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Freed Lebanese prisoners cross border back into Lebanon

Latest update : 2008-07-16

Five Lebanese prisoners, including longest-held detainee Samir Qantar, have crossed the border into Lebanon in exchange for the remains of two Israeli soldiers. Israel released the fighters following a deal with Shiite party Hezbollah.

On Wednesday at 4pm GMT+2, a white van carrying Samir Qantar and four other Lebanese prisoners crossed the Israeli-Lebanese border, completing the Israeli half of the prisoner exchange agreement. The news was met with rejoicing in Lebanon.


“I feel ashamed to see celebration for a murderer,” said Avital Leibovich, of the Israeli Defence Force, in an interview with FRANCE 24. 


The five prisoners include Samir Qantar, in jail since 1979 for killing two men and a child. The four others are Khaled Zidan, Maher Kurani, Mohammed Sarur and Hussein Suleiman, fighters captured during the 34-day Lebanon war in 2006. That devastating war killed more than 1,200 people in Lebanon and 160 in Israel.



The handover


Israel and Hezbollah are carrying out a UN-brokered prisoner exchange on Wednesday, a day after the Israeli cabinet gave its final approval 22 to 3.


As for the Hezbollah half of the exchange, Israeli radio confirmed that the two coffins handed over by Hezbollah early on Wednesday did indeed contain the remains of Israeli soldiers Eldad Regev and Ehud Goldwasser.


Leibovich confirmed that the process of identifying the bodies was finished: “We completed our identification process with the rabbinate and the medical board.”  As for what will now happen to the corpses, Leibovich reports that they will be taken to a secluded facility where the families can receive them privately, away from the media.


Israel is also transferring to Lebanon the remains of some 200 Palestinian and Hezbollah fighters exhumed over the past week. A truck carrying the coffins of the first of those fighters included has crossed the Israeli border towards Lebanon.


Dead or Alive?

A question that had been plaguing the nation of Israel since the two soldiers were taken 2 years and 4 days ago is that of whether the soldiers were dead or merely injured at the time of capture.  A Hezbollah official, Wafik Safa, claimed that army reservists Ehud Goldwasser and Eldad Regev were dead at the time.  However, many Israeli experts, including Leibovich, say that the matter remains unconfirmed.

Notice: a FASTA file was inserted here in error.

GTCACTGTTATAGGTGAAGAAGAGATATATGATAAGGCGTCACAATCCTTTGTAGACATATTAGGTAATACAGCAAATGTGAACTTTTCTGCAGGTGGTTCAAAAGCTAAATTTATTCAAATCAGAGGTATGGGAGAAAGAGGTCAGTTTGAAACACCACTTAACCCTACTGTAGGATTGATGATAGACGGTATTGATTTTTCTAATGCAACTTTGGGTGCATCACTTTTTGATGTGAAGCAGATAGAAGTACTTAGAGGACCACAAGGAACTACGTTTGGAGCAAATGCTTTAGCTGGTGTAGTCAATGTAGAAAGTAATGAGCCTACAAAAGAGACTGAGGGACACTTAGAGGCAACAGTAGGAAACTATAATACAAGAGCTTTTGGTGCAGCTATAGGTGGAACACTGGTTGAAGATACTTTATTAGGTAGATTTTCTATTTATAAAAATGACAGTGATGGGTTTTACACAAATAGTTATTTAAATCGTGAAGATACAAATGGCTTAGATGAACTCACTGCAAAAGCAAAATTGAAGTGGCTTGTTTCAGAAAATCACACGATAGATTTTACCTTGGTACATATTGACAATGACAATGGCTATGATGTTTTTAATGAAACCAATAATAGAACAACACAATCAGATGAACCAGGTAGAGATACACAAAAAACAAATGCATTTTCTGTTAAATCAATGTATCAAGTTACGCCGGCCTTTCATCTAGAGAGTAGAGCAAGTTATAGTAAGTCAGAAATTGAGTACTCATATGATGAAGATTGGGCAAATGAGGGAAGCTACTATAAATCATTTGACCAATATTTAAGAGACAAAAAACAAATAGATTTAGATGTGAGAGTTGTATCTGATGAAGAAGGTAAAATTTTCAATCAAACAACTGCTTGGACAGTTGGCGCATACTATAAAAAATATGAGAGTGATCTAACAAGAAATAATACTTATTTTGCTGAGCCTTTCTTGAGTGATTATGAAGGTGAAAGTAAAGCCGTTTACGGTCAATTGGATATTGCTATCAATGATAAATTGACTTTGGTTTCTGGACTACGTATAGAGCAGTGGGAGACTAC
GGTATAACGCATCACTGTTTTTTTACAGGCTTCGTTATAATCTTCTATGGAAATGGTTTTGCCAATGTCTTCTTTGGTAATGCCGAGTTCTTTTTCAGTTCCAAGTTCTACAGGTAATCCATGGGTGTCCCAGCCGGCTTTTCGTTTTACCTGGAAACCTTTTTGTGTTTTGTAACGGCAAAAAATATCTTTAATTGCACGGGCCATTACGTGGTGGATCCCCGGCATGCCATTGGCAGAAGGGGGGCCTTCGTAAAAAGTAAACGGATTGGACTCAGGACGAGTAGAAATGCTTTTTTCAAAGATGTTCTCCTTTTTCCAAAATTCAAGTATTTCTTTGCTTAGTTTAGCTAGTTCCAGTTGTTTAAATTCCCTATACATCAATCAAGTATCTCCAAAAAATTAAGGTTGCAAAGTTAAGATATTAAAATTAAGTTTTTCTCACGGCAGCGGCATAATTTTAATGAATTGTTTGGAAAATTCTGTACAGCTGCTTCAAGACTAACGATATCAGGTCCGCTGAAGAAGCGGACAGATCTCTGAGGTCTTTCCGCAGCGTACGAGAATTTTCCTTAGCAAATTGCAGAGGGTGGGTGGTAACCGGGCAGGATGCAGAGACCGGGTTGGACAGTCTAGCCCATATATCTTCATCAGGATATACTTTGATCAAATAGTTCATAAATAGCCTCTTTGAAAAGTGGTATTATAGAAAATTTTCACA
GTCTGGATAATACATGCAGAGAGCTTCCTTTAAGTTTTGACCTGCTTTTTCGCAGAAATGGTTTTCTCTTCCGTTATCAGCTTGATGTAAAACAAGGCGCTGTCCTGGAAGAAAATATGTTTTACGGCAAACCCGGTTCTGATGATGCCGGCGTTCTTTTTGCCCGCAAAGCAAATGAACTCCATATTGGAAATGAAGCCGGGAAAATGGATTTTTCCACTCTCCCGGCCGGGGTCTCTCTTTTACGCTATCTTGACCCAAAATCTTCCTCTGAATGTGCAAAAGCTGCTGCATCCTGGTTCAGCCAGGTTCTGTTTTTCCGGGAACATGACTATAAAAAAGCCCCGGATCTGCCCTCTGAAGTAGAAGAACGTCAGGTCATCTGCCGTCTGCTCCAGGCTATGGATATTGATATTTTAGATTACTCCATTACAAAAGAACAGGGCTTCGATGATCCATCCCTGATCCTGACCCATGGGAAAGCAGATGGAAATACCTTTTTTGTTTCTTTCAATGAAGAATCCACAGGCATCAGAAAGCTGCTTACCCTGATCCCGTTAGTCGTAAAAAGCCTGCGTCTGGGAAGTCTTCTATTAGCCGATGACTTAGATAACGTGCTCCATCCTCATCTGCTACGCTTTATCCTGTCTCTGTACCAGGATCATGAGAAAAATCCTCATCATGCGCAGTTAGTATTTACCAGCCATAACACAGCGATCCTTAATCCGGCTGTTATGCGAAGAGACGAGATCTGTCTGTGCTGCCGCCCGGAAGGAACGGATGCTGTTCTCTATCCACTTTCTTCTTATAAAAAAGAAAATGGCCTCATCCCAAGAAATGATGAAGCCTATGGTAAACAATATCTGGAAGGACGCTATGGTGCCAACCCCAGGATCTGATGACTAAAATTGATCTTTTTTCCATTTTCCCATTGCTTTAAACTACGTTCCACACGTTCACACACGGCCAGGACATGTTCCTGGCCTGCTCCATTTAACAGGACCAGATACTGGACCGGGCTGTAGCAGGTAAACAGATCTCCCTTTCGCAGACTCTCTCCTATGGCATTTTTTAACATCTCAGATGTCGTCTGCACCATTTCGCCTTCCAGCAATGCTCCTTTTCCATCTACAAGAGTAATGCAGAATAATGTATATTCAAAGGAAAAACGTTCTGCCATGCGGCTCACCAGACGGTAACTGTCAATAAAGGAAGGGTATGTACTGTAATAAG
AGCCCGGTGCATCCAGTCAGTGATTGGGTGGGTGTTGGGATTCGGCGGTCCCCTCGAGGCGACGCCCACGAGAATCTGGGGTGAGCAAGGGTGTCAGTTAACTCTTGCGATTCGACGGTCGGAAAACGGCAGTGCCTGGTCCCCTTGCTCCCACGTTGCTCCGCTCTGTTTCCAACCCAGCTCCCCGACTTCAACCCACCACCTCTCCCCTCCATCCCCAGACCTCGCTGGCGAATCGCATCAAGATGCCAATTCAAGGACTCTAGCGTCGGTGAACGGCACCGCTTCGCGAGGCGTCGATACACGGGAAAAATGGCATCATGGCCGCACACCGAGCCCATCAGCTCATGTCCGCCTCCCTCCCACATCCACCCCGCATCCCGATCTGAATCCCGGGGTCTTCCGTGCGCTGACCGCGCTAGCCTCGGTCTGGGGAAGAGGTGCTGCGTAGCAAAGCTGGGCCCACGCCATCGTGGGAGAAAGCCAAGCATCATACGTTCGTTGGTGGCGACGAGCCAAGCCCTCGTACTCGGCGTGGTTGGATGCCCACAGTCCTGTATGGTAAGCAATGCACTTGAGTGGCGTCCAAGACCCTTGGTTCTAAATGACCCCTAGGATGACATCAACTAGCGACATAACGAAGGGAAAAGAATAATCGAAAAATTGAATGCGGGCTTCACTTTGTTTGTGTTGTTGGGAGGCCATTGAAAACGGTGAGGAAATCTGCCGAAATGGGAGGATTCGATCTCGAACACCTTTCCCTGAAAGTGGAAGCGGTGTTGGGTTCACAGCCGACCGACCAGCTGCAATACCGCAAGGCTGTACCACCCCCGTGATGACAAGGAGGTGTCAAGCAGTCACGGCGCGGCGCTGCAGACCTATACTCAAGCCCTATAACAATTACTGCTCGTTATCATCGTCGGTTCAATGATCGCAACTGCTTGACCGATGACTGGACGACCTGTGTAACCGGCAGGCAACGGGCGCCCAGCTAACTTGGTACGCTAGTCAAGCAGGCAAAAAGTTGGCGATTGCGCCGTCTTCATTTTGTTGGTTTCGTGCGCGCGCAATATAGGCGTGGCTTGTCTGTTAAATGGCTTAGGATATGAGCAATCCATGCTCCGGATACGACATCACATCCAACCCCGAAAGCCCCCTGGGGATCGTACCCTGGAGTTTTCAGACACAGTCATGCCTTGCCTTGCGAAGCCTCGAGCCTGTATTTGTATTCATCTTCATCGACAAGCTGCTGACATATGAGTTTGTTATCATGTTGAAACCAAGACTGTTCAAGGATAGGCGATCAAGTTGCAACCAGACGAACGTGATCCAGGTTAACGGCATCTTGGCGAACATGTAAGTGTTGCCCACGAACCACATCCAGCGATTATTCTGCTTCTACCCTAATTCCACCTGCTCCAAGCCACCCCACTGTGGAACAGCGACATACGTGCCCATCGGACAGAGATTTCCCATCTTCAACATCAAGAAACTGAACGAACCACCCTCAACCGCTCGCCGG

Marc de Chalvron, a FRANCE 24 special correspondent reporting from the Rosh Haniki crossing on the Israeli-Lebanese border, spoke of the atmosphere in Israel. “There is a lot of anger here from people who saw it as a psychological war on the part of Hezbollah that they withheld the information as to whether the Israeli prisoners were dead at the time of capture.”


Mourning in Israel, celebration in Lebanon


Israeli President Shimon Peres on Tuesday pardoned the five Lebanese, saying it was "not a happy day for having to free such murderers but we have a moral responsibility to bring our soldiers home."


The mood in Israel has been sombre. Samir Qantar is a Lebanese Druze and the longest-serving Arab prisoner in Israel. He was sentenced to several life terms for a 1979 attack that killed two men and a little girl, and “still haunts Israel”, according to FRANCE 24’s Marc de Chalvron.


In Lebanon, celebratory banners and flags are flying along the main coastal highway from Naqura to Lebanon's southern port city of Sidon and the cabinet has declared Wednesday a national holiday. Israel's Jerusalem Post newspaper has billed the festivities as "a celebration of evil."


“There are a lot of questions in Lebanon as to whether this was worth it,” says FRANCE 24 correspondent Bojan Preradovic. While the “Hezbollah regards it as a victory”, for some, the war may have been “a price too high to pay”.


Israel still awaits information on navigator Ron Arad, missing since his plane was shot down over Lebanon in October 1986.  A Hezbollah report said he was probably dead.



Date created : 2008-07-16